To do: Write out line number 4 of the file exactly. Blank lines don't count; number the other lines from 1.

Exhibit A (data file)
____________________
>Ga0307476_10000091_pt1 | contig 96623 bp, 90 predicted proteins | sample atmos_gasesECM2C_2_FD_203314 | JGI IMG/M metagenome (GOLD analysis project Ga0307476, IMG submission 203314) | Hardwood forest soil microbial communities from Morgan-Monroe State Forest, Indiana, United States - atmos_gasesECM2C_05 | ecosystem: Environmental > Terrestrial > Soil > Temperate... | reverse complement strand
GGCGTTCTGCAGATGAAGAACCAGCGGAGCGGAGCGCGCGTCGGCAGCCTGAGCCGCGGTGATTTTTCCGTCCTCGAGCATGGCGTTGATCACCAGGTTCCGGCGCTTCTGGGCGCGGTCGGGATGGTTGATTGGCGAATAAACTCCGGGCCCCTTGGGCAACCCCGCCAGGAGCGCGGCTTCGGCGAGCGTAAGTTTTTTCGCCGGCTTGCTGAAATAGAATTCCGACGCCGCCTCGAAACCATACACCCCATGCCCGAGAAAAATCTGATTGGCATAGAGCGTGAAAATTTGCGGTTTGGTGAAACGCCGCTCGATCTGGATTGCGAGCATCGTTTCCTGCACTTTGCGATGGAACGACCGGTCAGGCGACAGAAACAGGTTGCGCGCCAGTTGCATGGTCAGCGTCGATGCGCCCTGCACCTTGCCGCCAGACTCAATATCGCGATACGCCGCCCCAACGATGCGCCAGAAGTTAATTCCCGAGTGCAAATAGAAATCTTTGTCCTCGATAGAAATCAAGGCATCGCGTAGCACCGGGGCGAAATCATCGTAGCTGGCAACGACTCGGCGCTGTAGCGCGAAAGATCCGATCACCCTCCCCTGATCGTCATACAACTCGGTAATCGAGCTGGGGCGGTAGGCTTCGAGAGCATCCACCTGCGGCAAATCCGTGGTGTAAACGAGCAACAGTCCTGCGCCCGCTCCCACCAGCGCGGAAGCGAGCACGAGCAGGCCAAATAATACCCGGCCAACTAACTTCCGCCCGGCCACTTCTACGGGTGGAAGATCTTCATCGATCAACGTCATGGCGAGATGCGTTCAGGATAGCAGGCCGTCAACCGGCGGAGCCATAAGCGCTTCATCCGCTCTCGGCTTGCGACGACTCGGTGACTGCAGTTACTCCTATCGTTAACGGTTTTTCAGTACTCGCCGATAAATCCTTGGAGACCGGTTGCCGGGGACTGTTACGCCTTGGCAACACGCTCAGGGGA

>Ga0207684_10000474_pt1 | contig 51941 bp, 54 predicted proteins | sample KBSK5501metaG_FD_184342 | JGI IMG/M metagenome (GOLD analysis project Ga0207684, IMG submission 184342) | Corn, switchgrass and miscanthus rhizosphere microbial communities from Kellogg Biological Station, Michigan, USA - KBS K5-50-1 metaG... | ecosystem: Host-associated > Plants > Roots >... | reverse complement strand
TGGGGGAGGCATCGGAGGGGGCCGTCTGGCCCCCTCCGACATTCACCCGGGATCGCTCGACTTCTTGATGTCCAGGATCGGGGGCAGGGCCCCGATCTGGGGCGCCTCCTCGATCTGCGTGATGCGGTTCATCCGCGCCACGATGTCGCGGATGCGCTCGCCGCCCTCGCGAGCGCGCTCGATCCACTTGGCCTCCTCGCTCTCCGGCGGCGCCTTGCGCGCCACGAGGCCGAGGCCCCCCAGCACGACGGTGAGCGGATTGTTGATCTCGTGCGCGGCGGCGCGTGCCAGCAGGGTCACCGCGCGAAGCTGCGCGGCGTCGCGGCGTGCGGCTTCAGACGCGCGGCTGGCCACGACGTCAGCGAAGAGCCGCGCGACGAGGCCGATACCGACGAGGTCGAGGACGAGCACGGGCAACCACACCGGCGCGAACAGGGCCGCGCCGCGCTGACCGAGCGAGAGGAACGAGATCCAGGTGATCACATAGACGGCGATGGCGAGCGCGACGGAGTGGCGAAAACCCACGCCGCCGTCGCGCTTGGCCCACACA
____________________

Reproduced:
TGGGGGAGGCATCGGAGGGGGCCGTCTGGCCCCCTCCGACATTCACCCGGGATCGCTCGACTTCTTGATGTCCAGGATCGGGGGCAGGGCCCCGATCTGGGGCGCCTCCTCGATCTGCGTGATGCGGTTCATCCGCGCCACGATGTCGCGGATGCGCTCGCCGCCCTCGCGAGCGCGCTCGATCCACTTGGCCTCCTCGCTCTCCGGCGGCGCCTTGCGCGCCACGAGGCCGAGGCCCCCCAGCACGACGGTGAGCGGATTGTTGATCTCGTGCGCGGCGGCGCGTGCCAGCAGGGTCACCGCGCGAAGCTGCGCGGCGTCGCGGCGTGCGGCTTCAGACGCGCGGCTGGCCACGACGTCAGCGAAGAGCCGCGCGACGAGGCCGATACCGACGAGGTCGAGGACGAGCACGGGCAACCACACCGGCGCGAACAGGGCCGCGCCGCGCTGACCGAGCGAGAGGAACGAGATCCAGGTGATCACATAGACGGCGATGGCGAGCGCGACGGAGTGGCGAAAACCCACGCCGCCGTCGCGCTTGGCCCACACA